- Invokamet XR
- Xigduo XR
Invokana Injuries & Complications
Recent research shows an alarming rate of leg, foot and toe amputations, and has been hit with hundreds of adverse-event reports from the time the drug was released. Patients and medical professionals should monitor the following signs and symptoms of Invokana-related issues:
- Sores on legs
- Serious leg or foot pain
- Leg infection
- Low blood pressure
- High levels of potassium in the blood
- Urinary tract infections
- Low blood sugar when combined with other diabetes medicine
- Yeast infections
- Bone fractures
- Increased cholesterol
Serious complications from taking Invokana include the following:
- Amputation: patients taking Invokana are twice as likely to need a leg or foot amputation as those taking a placebo. Toe amputations are the most common. Patients taking Invokana should be vigilant and look for signs of increased tenderness, sores, ulcers, and infections in their lower extremities. Contact an Ohio Invokana Lawyer following any catastrophic drug injury.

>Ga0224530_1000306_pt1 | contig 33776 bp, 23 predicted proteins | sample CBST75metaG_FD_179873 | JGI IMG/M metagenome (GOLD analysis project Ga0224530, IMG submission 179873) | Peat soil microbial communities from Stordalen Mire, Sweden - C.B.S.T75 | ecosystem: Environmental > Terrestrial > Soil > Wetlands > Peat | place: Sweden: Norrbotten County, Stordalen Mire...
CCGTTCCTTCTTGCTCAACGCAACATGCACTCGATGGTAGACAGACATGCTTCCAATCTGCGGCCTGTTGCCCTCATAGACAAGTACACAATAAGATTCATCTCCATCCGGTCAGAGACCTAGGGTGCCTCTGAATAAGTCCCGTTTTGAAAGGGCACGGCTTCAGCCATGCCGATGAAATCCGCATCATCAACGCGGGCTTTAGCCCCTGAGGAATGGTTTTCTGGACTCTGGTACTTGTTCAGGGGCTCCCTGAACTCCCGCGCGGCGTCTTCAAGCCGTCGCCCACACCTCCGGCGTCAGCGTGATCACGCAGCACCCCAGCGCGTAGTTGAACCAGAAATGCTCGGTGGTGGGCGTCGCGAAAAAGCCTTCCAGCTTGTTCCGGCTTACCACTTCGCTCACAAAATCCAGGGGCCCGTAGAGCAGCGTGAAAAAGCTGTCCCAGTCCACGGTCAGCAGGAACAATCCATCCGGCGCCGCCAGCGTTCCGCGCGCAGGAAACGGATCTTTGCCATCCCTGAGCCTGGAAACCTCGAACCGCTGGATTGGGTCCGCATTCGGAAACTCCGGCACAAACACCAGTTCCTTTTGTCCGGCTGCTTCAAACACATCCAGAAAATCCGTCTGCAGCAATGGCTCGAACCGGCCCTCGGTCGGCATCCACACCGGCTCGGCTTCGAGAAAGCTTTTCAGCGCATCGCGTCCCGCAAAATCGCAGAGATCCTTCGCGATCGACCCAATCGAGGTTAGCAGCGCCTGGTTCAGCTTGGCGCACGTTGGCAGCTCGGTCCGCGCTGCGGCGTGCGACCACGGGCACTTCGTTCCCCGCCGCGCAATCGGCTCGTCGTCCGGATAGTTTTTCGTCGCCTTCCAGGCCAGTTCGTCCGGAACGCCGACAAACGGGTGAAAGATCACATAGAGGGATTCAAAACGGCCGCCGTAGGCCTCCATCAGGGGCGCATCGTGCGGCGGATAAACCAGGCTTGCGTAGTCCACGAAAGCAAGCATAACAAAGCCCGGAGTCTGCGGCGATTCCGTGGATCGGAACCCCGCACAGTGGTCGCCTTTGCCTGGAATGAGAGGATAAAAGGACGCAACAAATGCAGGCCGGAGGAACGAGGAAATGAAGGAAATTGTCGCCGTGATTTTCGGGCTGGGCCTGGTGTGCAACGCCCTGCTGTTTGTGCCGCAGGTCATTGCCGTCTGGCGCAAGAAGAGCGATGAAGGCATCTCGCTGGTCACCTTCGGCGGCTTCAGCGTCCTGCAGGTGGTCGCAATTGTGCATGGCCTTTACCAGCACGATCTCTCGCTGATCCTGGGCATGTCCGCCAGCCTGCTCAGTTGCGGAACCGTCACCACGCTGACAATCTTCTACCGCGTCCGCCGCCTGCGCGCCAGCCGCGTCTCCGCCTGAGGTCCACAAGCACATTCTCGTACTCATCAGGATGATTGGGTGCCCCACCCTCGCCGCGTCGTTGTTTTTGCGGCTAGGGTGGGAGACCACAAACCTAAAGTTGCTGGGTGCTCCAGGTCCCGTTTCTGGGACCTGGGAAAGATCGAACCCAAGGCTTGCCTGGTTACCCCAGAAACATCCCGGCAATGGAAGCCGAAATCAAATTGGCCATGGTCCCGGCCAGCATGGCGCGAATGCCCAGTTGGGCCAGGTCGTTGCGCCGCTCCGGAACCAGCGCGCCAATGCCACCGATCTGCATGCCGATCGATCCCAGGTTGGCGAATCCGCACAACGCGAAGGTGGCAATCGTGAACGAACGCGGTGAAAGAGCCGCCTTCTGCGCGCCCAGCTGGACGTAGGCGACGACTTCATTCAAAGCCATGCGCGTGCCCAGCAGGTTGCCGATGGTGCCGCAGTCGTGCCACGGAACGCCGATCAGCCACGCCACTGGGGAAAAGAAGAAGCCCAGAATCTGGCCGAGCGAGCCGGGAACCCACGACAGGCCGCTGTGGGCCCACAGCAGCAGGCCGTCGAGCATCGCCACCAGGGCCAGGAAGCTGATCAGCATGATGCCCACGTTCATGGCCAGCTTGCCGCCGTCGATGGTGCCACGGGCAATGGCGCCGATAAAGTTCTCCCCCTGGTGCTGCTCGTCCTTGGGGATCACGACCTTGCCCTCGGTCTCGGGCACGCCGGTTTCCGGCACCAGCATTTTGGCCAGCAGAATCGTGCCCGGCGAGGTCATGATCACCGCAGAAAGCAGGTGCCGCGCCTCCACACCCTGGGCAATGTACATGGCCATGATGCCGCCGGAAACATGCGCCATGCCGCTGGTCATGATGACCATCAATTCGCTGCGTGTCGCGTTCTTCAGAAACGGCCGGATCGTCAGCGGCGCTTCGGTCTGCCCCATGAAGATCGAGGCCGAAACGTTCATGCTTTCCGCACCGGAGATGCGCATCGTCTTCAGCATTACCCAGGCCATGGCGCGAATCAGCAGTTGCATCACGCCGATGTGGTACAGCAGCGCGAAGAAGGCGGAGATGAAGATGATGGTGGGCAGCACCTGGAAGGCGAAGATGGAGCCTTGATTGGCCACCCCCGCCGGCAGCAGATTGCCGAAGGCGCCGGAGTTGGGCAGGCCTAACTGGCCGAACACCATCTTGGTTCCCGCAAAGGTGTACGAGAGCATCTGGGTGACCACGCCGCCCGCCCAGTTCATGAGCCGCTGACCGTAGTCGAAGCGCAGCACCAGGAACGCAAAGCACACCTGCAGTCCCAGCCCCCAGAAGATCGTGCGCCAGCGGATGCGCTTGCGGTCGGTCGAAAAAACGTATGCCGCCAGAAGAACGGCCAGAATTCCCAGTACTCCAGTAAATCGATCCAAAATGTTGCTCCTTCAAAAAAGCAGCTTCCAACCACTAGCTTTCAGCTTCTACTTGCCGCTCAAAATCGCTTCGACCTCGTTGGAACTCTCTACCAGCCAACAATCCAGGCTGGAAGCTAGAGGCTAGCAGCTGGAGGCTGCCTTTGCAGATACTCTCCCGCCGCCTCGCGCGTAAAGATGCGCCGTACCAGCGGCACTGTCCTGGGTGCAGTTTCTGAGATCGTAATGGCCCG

- Ketoacidosis: Ketoacidosis is a condition where high levels of ketones (toxic acids) are produced in the body, resulting in diabetic comas, extended hospitalizations, and even death. Ketoacidosis develops when insufficient levels of insulin are produced within the body, and the body breaks down fat as an alternative source of energy.
- Kidney Failure: Kidney failure occurs when a person’s kidneys stop functioning without the use of dialysis or a transplant. Kidneys help filter waste products from the blood, and help to control blood pressure, electrolyte balance, and red blood cell production. When kidneys stop functioning properly, the result is general weakness, shortness of breath, confusion, and abnormal heart rhythms.
- Heart Attacks
- Fournier’s Gangrene Infection